On Thu, Apr 17, 2008 at 12:56 PM, Claudio Lottaz <claudio.lottaz at="" klinik.uni-regensburg.de=""> wrote: > Hi folks, > > Sean's suggestion to install in a cluster is indeed easy to maintain. We did it similarly but encountered network traffic issues. If you start 50 R-processes at the same time, opening plenty of shared libraries and loading data seemed to bring the network down. Did anybody observe this kind of problems as well? wouldn't it be advisable to distribute the distribution locally on all nodes after installing it in the common NFS-place? > I agree that I/O can be an issue. There are file systems that are specifically designed with some of these issues in mind (see AFS, as an example). If your are using a lot of small R processes that run for a second or less on a large cluster, reading shared libraries and things might be an issue. However, remember that linux caches files, so these may not be loaded from disk more than once if they can remain in cache on the nodes. This, again, will depend on the use cases. Also, if you start 50 processes and they then run for 24 hours each, it is not an issue. The other issue is a larger one. If your R processes are all accessing large quantities of data from a shared disk, then there very well may be issues. However, this is a harder one to solve on the cluster and may require some work on the file server. If R is doing writing of temporary files, etc., that should be done on local nodes as best as possible. In short, I think Claudio brings up a good point that a one-size-fits-all approach to the problem is naive. It is worthwhile learning what bottlenecks your installation and institution might face and go from there. Although I do not use them, I think there are cluster solutions that will allow you to "push" an image of the OS to the nodes in an automated fashion, but I can't imagine those can be used in a "live" cluster without some care (bringing down a few nodes at a time, for example). Someone else with more experience and knowledge will need to comment on the more complex solutions. Sean > -----Original Message----- > From: "Sean Davis" [mailto:sdavis2 at mail.nih.gov] > Sent: Thursday, April 17, 2008 3:40 PM > To: "Daniel Davidson" <danield at="" igb.uiuc.edu=""> > Cc: <bioconductor at="" stat.math.ethz.ch=""> > Subject: Re: [BioC] Installation on a cluster > > On Thu, Apr 17, 2008 at 9:16 AM, Daniel Davidson <danield at="" igb.uiuc.edu=""> wrote: > > Hello, > > > > I have been tasked with getting Bioconductor installed on our cluster. > > Because the slave nodes cannot access the Internet, the normal method > > of install using: > > > > source("http://bioconductor.org/biocLite.R") > > biocinstallPkgGroups("lite") > > > > will not work. Does anyone have a good method of doing this on a cluster? We have a local Bioconductor mirror on the cluster that is shared of NFS. > > > > Hi, Dan. > > The way we do this is to make an nfs-shared /usr/local and install R there. Then, use biocLite to install packages to the shared > directory. The benefit of this setup is that you update in only one > place and only once either packages or R itself and it is automatically seen on all machines. An added benefit is that additional packages (graphviz, netcdf, etc.) need only be installed into the shared /usr/local tree and all nodes will see them. Of course, this assumes that your nodes are all one architecture, but since you said "cluster", I assume that is the case > > Sean > > _______________________________________________ > Bioconductor mailing list > Bioconductor at stat.math.ethz.ch > https://stat.ethz.ch/mailman/listinfo/bioconductor > Search the archives: http://news.gmane.org/gmane.science.biology.informatics.conductor > > _______________________________________________ > Bioconductor mailing list > Bioconductor at stat.math.ethz.ch > https://stat.ethz.ch/mailman/listinfo/bioconductor > Search the archives: http://news.gmane.org/gmane.science.biology.informatics.conductor >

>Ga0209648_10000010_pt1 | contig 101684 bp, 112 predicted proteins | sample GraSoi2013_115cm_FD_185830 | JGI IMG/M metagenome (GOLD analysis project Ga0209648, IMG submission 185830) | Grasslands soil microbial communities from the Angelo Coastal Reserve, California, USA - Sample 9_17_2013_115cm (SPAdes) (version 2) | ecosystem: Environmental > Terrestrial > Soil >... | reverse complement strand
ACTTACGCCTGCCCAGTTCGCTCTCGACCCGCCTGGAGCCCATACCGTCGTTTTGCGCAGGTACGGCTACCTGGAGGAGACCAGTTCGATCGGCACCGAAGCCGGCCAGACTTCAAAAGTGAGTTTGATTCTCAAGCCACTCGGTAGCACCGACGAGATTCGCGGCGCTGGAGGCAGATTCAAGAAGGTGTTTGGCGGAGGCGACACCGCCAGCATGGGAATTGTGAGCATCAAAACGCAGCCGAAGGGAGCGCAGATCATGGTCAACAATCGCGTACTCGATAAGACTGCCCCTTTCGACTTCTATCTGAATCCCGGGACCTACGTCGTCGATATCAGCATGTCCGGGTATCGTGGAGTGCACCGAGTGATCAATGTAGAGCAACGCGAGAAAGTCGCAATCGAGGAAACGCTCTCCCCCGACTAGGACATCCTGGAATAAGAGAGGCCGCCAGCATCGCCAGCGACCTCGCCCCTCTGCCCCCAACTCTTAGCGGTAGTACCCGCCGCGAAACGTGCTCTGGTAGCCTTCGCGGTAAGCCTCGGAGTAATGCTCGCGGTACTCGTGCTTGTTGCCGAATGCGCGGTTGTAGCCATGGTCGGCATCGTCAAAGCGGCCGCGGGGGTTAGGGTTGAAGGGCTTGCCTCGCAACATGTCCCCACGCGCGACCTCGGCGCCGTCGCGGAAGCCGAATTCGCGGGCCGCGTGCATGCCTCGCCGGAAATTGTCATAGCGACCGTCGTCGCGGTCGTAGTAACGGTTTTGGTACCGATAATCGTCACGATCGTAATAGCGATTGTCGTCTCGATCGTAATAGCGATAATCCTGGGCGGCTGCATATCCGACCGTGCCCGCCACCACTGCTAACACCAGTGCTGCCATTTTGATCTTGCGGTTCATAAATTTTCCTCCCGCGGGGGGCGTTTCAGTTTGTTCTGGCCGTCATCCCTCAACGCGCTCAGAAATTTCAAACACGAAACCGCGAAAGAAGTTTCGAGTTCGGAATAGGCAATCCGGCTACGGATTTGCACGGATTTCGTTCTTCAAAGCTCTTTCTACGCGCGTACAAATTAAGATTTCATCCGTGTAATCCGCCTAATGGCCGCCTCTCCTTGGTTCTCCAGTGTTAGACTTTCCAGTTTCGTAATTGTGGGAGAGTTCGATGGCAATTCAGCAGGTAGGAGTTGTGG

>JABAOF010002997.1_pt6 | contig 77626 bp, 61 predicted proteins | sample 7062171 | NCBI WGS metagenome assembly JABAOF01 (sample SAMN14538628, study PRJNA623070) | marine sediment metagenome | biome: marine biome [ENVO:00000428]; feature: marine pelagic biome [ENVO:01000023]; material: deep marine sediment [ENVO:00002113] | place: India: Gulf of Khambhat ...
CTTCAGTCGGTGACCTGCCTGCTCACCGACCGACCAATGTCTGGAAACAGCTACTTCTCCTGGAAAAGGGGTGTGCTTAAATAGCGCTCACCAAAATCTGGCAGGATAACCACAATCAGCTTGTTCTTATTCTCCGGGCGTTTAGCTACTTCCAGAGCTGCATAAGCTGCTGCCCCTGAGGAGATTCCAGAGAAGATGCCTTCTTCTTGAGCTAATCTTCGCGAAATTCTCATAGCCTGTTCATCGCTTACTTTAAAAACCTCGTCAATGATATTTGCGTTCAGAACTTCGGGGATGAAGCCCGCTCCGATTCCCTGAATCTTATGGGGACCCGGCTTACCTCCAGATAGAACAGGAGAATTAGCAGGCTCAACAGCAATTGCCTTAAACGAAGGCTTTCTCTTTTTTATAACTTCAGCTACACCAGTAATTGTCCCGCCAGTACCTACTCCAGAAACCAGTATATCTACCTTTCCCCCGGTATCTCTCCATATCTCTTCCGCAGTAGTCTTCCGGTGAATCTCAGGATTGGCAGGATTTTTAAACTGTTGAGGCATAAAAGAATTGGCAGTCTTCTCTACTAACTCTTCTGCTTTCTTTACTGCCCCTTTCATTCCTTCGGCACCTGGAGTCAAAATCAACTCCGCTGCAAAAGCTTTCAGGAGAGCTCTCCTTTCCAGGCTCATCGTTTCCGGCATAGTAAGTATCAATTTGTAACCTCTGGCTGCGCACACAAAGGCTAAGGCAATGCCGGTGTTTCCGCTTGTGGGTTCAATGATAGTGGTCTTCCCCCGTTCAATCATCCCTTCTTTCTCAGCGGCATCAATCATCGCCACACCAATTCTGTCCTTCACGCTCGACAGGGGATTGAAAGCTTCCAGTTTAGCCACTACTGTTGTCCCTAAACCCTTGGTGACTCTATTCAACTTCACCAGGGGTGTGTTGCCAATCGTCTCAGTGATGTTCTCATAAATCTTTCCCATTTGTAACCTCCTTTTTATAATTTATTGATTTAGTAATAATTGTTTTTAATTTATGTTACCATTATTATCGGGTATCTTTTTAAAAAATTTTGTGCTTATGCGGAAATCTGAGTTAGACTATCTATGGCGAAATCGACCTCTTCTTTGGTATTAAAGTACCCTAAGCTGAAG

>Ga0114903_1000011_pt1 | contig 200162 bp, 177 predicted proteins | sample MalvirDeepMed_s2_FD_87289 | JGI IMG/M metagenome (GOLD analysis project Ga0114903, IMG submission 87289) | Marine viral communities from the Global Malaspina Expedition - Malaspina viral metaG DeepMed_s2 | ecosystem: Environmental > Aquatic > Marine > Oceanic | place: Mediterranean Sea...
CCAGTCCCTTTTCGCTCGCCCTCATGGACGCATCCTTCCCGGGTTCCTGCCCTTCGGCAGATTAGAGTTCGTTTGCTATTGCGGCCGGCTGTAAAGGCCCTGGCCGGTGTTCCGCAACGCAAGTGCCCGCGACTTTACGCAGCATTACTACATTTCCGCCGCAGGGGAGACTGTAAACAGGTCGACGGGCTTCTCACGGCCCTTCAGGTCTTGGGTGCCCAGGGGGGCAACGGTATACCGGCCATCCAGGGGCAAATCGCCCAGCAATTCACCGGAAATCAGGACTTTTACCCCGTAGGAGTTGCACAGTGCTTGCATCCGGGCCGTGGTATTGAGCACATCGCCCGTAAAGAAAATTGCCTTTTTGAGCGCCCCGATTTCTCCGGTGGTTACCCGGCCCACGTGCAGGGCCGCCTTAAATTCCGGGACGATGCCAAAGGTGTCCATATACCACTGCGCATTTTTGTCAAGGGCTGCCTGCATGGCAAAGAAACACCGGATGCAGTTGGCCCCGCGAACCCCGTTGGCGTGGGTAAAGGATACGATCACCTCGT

ADD REPLYlink written 11.5 years ago by Sean Davis21k
Sean Davis wrote: > I agree that I/O can be an issue. There are file systems that are > specifically designed with some of these issues in mind (see AFS, as > an example). In most use cases of AFS, the cluster nodes would not see AFS any more than any other part of the public Internet. Even if they did, the initial load of something onto a particular client machine is not going to be affected by AFS caching facilities anyway. As an AFS admin, I don't think AFS has anything to offer to the solution of this particular problem. -- Atro Tossavainen (Mr.) / The Institute of Biotechnology at Systems Analyst, Techno-Amish & / the University of Helsinki, Finland, +358-9-19158939 UNIX Dinosaur / employs me, but my opinions are my own. < URL : http : / / www . helsinki . fi / %7E atossava / > NO FILE ATTACHMENTS
ADD REPLYlink written 11.5 years ago by Atro Tossavainen160